THE Chorister School in Durham, which, historically, has educated the cathedral choristers, is to merge with its larger neighbour, Durham School, it was announced this week. The two independent schools will operate as the Durham Cathedral Schools Foundation.
The possibility of a merger was explored some years ago, and talks reopened last year amid concerns over the decline in pupil applications to independent schools nationally, especially in the north-east. “The concept of a merger was revisited, and this time was viable and attractive,” a foundation spokesman said. “The pandemic added to the equation, but was not the driving force, or the deciding factor.”
Rob Ribchester, who chairs the Durham School governors and will head the new foundation’s board, described it as “a wonderful opportunity to create a merged school which will offer outstanding academic, pastoral, and co-curricular opportunities for all pupils, and enhance the provision of independent education within the city of Durham”.
His deputy will be the Dean of Durham, the Very Revd Andrew Tremlett, who was “delighted that we will be safeguarding the choral tradition in the north-east of England for the next generation”.
Both schools trace their heritage from the 15th century, when Bishop Thomas Langley issued letters patent authorising the foundation of two chantries. Their chaplains were to be “sufficiently advanced and instructed, the one in grammar, the other in song, that one of them can keep school in grammar, the other in song in the city of Durham”.
They remained separate, but were run by the cathedral until the late 1990s, when the Dean and Chapter set Durham School as its own legal entity. The Chapter is still represented on its governors, and it is landlord of some of its buildings. “The creation of the foundation brings the wheel full circle, and re-establishes a closer and more dynamic relationship for the good of both parties,” the spokesman said.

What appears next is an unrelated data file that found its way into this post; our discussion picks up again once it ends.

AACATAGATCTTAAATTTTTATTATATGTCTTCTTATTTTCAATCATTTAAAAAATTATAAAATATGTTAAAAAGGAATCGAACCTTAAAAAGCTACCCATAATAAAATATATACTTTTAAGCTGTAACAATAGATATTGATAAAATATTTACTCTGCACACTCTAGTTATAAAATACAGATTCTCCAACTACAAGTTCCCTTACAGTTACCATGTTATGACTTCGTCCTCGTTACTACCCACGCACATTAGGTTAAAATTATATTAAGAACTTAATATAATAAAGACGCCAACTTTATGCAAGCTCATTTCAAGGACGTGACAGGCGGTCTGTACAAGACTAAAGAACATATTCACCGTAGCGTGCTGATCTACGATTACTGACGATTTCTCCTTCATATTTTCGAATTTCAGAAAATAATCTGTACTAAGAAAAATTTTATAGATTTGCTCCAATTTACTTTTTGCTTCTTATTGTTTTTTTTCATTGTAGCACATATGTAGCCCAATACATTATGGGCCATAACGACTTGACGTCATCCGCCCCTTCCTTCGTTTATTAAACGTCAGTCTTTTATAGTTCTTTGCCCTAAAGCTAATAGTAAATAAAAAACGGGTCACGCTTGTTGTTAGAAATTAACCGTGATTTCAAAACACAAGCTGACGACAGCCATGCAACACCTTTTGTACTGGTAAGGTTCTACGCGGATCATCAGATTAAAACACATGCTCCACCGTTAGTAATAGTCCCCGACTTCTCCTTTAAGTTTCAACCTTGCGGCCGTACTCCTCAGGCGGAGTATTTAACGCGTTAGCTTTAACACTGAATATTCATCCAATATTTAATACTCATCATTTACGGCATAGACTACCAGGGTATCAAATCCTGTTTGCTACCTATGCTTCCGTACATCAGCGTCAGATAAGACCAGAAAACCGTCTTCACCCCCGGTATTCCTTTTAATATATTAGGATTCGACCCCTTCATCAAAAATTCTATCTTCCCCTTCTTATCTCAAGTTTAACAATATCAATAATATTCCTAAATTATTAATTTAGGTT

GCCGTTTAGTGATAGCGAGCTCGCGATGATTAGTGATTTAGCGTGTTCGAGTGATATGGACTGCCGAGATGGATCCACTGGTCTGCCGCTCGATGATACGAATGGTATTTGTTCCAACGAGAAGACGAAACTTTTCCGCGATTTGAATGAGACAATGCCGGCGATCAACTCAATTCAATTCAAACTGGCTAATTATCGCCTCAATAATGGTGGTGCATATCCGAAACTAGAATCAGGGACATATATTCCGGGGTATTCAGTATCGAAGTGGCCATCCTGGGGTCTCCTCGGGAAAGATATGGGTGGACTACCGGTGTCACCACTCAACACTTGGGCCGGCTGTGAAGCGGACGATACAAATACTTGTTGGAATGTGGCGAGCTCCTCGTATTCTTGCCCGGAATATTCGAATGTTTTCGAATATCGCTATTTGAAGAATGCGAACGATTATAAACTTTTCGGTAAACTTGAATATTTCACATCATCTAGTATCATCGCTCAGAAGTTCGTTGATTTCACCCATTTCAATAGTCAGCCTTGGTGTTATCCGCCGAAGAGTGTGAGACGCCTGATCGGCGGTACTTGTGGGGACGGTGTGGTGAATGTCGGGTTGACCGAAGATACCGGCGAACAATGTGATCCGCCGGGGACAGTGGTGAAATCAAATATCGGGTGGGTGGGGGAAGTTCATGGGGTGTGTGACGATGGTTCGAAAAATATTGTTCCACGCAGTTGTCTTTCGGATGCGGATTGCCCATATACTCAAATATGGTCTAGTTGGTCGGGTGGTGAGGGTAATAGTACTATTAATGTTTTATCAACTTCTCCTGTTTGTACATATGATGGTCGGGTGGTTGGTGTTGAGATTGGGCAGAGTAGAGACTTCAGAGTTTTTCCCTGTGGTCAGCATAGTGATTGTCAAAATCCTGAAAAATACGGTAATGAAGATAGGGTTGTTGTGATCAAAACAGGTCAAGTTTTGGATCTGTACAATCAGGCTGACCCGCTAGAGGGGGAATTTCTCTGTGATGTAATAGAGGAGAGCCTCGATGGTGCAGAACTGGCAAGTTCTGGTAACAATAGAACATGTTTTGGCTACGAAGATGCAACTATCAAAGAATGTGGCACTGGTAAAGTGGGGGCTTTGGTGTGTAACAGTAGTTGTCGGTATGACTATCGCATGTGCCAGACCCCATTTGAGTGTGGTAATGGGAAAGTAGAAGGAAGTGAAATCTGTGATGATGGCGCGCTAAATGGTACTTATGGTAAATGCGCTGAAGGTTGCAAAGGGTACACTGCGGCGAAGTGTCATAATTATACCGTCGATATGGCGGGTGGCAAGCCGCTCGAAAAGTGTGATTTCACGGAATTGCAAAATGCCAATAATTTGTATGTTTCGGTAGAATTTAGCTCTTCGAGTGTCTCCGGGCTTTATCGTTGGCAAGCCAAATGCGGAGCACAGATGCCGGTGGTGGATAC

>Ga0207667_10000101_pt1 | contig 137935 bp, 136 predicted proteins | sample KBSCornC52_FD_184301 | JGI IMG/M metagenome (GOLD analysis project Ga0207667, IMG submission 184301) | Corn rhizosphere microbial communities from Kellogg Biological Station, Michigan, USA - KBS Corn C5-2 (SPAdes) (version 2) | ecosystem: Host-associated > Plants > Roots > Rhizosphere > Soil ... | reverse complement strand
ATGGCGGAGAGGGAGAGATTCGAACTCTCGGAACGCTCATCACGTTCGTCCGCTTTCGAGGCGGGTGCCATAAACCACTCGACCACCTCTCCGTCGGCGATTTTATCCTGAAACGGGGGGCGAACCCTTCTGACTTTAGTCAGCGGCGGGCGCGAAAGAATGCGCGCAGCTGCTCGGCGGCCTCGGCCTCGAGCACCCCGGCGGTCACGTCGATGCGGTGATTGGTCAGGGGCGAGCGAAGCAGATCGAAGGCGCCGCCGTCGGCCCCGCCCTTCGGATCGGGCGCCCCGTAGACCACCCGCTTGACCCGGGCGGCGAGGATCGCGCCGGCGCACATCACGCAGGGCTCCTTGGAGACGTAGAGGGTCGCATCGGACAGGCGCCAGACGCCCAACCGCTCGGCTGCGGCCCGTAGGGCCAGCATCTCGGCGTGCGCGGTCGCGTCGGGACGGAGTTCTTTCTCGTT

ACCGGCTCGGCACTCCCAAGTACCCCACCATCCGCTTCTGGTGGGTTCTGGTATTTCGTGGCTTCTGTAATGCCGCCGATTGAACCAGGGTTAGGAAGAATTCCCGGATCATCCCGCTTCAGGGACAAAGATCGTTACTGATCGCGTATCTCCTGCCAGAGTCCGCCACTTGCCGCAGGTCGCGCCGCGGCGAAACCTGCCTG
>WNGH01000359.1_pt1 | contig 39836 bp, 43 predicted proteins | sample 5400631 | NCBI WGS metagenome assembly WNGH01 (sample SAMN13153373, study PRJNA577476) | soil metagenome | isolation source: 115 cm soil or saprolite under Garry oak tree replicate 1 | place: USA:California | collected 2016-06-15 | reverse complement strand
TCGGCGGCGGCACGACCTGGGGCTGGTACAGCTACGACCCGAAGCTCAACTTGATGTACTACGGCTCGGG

The Chorister School has about 150 pupils, aged from three to 13, including 30 of the cathedral’s choir. The cathedral hopes to increase this to 40. Choristers’ fees — about £12,000 a year — will be reduced by the Chapter to £5000, in recognition of the 15 hours a week that they devote to the musical life of the cathedral. In cases of financial hardship, they could be reduced to zero.
Durham School, where the fees reach £35,000 a year, has 375 students and 145 pupils at its prep school. It launched an offshoot in Qatar in 2019, and plans to open another in the Kenyan capital, Nairobi, in January.
Its alumni include the political adviser Dominic Cummings and the entertainer Alexander Armstrong. Old boys of the choir school include Tony Blair and the comedian Rowan Atkinson.
The new principal of the combined schools will be the head of Durham School, Kieran McLaughlin, who will have a stall in the cathedral quire representing the foundation, but will not be a Chapter member.
The head of the Chorister School, Ian Wicks, will step down when the merger is completed next September. He “warmly welcomed” the amalgamation: “Fundamental to me, it secures the future of the choral foundation of Durham Cathedral in a way that will make it possible for any child from the north-east and beyond to benefit from an unparalleled musical education, and sing to the glory of God in Durham Cathedral regardless of their financial means.”